Things got nastier in the 1970s with Chomsky’s response to Pol Pot’s slaughter of up to two million Cambodians. The statements of survivors and written accounts by journalists, as well as a Khmer-speaking French priest, François Ponchaud, were derided by Chomsky as “distortions at fourth hand”. One wonders if, like Sartre, another intellectual de gauche, Chomsky has a bit of a soft spot for the hard man in a distant land just trying his best to keep his people in line.

He has called Putin’s war against Ukraine “an act of criminal stupidity” and laments both sides’ casualties. Predictably though, he also says that Putin is pushing back against US-driven NATO expansionism, claiming: “NATO is the most violent, aggressive alliance in the world.” In doing so, he neglects to consider or relate to the situation facing the eastern European countries freed from the yoke of the Soviet empire in 1991.

They realised that the surest way of preserving their newly-found freedom after nearly half a century of Russian domination was through NATO and EC membership. NATO did not lure them in — they were hammering at the door, demanding to be let in.

After a career-long association with the Massachusetts Institute of Technology, Chomsky is now a Laureate Professor in Linguistics, as well as Professor in Environment and Social Justice at the University of Arizona. At 95 he remains academically and politically active.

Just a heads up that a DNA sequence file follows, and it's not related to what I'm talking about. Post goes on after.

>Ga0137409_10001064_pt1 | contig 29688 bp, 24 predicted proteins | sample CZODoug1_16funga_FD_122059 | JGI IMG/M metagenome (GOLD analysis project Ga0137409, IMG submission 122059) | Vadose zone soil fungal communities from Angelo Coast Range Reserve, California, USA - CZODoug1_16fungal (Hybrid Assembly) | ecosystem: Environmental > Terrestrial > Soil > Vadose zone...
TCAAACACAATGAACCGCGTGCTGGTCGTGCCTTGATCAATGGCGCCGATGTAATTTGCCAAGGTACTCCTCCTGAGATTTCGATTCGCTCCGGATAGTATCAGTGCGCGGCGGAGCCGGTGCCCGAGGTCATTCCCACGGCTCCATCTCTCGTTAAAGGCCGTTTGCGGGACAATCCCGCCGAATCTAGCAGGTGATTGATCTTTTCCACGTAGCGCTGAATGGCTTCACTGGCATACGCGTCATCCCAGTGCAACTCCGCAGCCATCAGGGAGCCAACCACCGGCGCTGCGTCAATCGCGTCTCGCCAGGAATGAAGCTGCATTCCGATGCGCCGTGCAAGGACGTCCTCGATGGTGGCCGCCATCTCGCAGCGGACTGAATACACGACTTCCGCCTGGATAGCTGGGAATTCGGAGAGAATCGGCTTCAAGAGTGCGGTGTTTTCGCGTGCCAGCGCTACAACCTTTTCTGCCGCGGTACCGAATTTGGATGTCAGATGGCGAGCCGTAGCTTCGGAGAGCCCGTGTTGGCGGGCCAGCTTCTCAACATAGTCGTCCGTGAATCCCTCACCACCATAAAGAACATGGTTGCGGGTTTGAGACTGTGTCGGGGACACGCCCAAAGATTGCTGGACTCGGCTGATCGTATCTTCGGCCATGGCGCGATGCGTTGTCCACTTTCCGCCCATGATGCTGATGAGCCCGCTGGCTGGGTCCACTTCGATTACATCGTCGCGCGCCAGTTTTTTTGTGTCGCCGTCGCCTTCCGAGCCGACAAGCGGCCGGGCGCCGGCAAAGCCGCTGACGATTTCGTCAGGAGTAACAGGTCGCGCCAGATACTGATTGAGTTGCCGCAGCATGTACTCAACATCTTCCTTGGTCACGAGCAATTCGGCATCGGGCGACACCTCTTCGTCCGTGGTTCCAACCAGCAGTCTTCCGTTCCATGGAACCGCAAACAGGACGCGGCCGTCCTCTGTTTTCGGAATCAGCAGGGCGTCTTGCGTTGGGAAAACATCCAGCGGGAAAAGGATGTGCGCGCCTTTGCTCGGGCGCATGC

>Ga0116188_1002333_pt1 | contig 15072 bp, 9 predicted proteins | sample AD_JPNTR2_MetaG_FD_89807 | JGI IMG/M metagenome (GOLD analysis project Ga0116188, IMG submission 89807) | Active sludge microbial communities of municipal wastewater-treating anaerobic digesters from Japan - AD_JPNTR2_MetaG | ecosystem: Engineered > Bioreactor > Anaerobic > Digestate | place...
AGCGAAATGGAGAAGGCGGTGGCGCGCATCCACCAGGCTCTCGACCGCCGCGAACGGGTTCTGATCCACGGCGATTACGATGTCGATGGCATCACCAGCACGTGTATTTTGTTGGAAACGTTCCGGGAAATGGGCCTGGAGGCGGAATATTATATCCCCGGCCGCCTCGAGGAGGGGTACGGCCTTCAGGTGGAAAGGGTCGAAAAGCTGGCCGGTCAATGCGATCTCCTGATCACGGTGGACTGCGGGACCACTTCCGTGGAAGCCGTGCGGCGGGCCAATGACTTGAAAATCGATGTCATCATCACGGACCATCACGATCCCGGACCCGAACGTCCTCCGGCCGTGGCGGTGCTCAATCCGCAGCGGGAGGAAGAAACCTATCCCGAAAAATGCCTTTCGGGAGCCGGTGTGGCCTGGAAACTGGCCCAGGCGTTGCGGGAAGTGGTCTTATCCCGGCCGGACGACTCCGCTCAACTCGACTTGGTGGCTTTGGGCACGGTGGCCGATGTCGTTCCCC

What will his legacy be? The key linguistic theories (UG, genetic endowment, language acquisition) and parts of the philosophy of language (language of thought, a priori knowledge, rule-governed innovation) will almost certainly endure. Two generations of linguists, many of whom, schooled in this tradition, have achieved positions of influence, will ensure that these theories continue to be expounded.

The belief that homo sapiens developed a language faculty — either gradually, through socialisation, or abruptly, as in Creazione di Adamo — at some point 70 to 100 millennia ago is a stab at guessing at a known unknown. Those parts of the work that may fare less well are the jargon-heavy Lectures on Government and Binding (1981) and The Minimalist Program (1995).

His brand of political activism will be carried on by some in academia, by students and others. But will they possess Chomksy’s intellectual heft or authoritative, beguiling, charismatic presence?